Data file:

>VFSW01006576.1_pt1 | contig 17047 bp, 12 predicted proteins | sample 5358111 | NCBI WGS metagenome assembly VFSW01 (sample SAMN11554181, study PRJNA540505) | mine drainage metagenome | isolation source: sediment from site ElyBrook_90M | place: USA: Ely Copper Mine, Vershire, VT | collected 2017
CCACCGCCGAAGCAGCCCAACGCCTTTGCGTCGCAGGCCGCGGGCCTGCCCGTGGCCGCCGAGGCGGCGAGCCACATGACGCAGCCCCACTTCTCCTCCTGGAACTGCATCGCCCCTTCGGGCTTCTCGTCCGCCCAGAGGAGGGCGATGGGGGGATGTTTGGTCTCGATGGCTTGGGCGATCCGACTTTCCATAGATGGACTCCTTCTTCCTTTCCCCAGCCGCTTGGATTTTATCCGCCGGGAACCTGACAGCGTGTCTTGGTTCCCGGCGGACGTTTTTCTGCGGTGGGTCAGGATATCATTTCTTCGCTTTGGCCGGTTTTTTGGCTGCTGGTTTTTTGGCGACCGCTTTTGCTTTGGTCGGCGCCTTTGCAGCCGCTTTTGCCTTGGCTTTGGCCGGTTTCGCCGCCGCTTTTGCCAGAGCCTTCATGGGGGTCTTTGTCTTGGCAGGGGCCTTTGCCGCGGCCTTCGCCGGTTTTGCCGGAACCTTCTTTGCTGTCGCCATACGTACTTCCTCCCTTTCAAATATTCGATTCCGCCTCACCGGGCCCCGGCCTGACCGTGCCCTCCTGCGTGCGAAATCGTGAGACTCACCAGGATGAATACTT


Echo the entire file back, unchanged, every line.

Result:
>VFSW01006576.1_pt1 | contig 17047 bp, 12 predicted proteins | sample 5358111 | NCBI WGS metagenome assembly VFSW01 (sample SAMN11554181, study PRJNA540505) | mine drainage metagenome | isolation source: sediment from site ElyBrook_90M | place: USA: Ely Copper Mine, Vershire, VT | collected 2017
CCACCGCCGAAGCAGCCCAACGCCTTTGCGTCGCAGGCCGCGGGCCTGCCCGTGGCCGCCGAGGCGGCGAGCCACATGACGCAGCCCCACTTCTCCTCCTGGAACTGCATCGCCCCTTCGGGCTTCTCGTCCGCCCAGAGGAGGGCGATGGGGGGATGTTTGGTCTCGATGGCTTGGGCGATCCGACTTTCCATAGATGGACTCCTTCTTCCTTTCCCCAGCCGCTTGGATTTTATCCGCCGGGAACCTGACAGCGTGTCTTGGTTCCCGGCGGACGTTTTTCTGCGGTGGGTCAGGATATCATTTCTTCGCTTTGGCCGGTTTTTTGGCTGCTGGTTTTTTGGCGACCGCTTTTGCTTTGGTCGGCGCCTTTGCAGCCGCTTTTGCCTTGGCTTTGGCCGGTTTCGCCGCCGCTTTTGCCAGAGCCTTCATGGGGGTCTTTGTCTTGGCAGGGGCCTTTGCCGCGGCCTTCGCCGGTTTTGCCGGAACCTTCTTTGCTGTCGCCATACGTACTTCCTCCCTTTCAAATATTCGATTCCGCCTCACCGGGCCCCGGCCTGACCGTGCCCTCCTGCGTGCGAAATCGTGAGACTCACCAGGATGAATACTT